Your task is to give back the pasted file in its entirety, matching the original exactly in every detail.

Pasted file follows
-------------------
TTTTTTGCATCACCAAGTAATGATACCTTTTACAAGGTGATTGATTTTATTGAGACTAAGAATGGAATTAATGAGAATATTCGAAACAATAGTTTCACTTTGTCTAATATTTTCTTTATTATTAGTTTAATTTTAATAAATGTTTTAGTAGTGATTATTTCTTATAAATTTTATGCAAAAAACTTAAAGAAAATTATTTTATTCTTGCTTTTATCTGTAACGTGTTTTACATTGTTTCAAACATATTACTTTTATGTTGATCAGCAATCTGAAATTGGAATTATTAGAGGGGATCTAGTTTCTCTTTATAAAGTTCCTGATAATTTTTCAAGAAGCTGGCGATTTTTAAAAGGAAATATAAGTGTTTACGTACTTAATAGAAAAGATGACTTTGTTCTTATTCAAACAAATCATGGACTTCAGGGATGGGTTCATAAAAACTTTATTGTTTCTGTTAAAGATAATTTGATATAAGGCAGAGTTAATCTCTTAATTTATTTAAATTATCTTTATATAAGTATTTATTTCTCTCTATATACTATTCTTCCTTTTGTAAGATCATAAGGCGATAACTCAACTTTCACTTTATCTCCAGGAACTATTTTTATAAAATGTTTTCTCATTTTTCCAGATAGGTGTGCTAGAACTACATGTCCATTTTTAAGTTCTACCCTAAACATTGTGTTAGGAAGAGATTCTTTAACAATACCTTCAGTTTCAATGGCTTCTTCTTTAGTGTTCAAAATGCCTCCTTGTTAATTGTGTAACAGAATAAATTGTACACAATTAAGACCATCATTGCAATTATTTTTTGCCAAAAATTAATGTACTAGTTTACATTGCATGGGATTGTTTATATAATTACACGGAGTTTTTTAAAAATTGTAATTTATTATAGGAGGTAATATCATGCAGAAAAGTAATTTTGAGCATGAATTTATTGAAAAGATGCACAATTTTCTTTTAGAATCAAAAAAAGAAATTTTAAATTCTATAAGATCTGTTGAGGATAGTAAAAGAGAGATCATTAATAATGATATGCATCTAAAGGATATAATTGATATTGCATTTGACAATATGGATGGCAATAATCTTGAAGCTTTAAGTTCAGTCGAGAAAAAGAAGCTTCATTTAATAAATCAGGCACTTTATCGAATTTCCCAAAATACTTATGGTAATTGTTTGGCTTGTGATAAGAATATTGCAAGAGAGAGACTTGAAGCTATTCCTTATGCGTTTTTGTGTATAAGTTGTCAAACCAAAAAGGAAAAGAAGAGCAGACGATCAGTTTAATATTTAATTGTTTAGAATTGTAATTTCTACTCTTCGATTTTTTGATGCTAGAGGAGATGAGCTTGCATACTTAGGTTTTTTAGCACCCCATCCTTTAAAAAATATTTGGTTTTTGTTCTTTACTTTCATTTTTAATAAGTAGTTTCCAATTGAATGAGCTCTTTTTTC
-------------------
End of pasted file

TTTTTTGCATCACCAAGTAATGATACCTTTTACAAGGTGATTGATTTTATTGAGACTAAGAATGGAATTAATGAGAATATTCGAAACAATAGTTTCACTTTGTCTAATATTTTCTTTATTATTAGTTTAATTTTAATAAATGTTTTAGTAGTGATTATTTCTTATAAATTTTATGCAAAAAACTTAAAGAAAATTATTTTATTCTTGCTTTTATCTGTAACGTGTTTTACATTGTTTCAAACATATTACTTTTATGTTGATCAGCAATCTGAAATTGGAATTATTAGAGGGGATCTAGTTTCTCTTTATAAAGTTCCTGATAATTTTTCAAGAAGCTGGCGATTTTTAAAAGGAAATATAAGTGTTTACGTACTTAATAGAAAAGATGACTTTGTTCTTATTCAAACAAATCATGGACTTCAGGGATGGGTTCATAAAAACTTTATTGTTTCTGTTAAAGATAATTTGATATAAGGCAGAGTTAATCTCTTAATTTATTTAAATTATCTTTATATAAGTATTTATTTCTCTCTATATACTATTCTTCCTTTTGTAAGATCATAAGGCGATAACTCAACTTTCACTTTATCTCCAGGAACTATTTTTATAAAATGTTTTCTCATTTTTCCAGATAGGTGTGCTAGAACTACATGTCCATTTTTAAGTTCTACCCTAAACATTGTGTTAGGAAGAGATTCTTTAACAATACCTTCAGTTTCAATGGCTTCTTCTTTAGTGTTCAAAATGCCTCCTTGTTAATTGTGTAACAGAATAAATTGTACACAATTAAGACCATCATTGCAATTATTTTTTGCCAAAAATTAATGTACTAGTTTACATTGCATGGGATTGTTTATATAATTACACGGAGTTTTTTAAAAATTGTAATTTATTATAGGAGGTAATATCATGCAGAAAAGTAATTTTGAGCATGAATTTATTGAAAAGATGCACAATTTTCTTTTAGAATCAAAAAAAGAAATTTTAAATTCTATAAGATCTGTTGAGGATAGTAAAAGAGAGATCATTAATAATGATATGCATCTAAAGGATATAATTGATATTGCATTTGACAATATGGATGGCAATAATCTTGAAGCTTTAAGTTCAGTCGAGAAAAAGAAGCTTCATTTAATAAATCAGGCACTTTATCGAATTTCCCAAAATACTTATGGTAATTGTTTGGCTTGTGATAAGAATATTGCAAGAGAGAGACTTGAAGCTATTCCTTATGCGTTTTTGTGTATAAGTTGTCAAACCAAAAAGGAAAAGAAGAGCAGACGATCAGTTTAATATTTAATTGTTTAGAATTGTAATTTCTACTCTTCGATTTTTTGATGCTAGAGGAGATGAGCTTGCATACTTAGGTTTTTTAGCACCCCATCCTTTAAAAAATATTTGGTTTTTGTTCTTTACTTTCATTTTTAATAAGTAGTTTCCAATTGAATGAGCTCTTTTTTC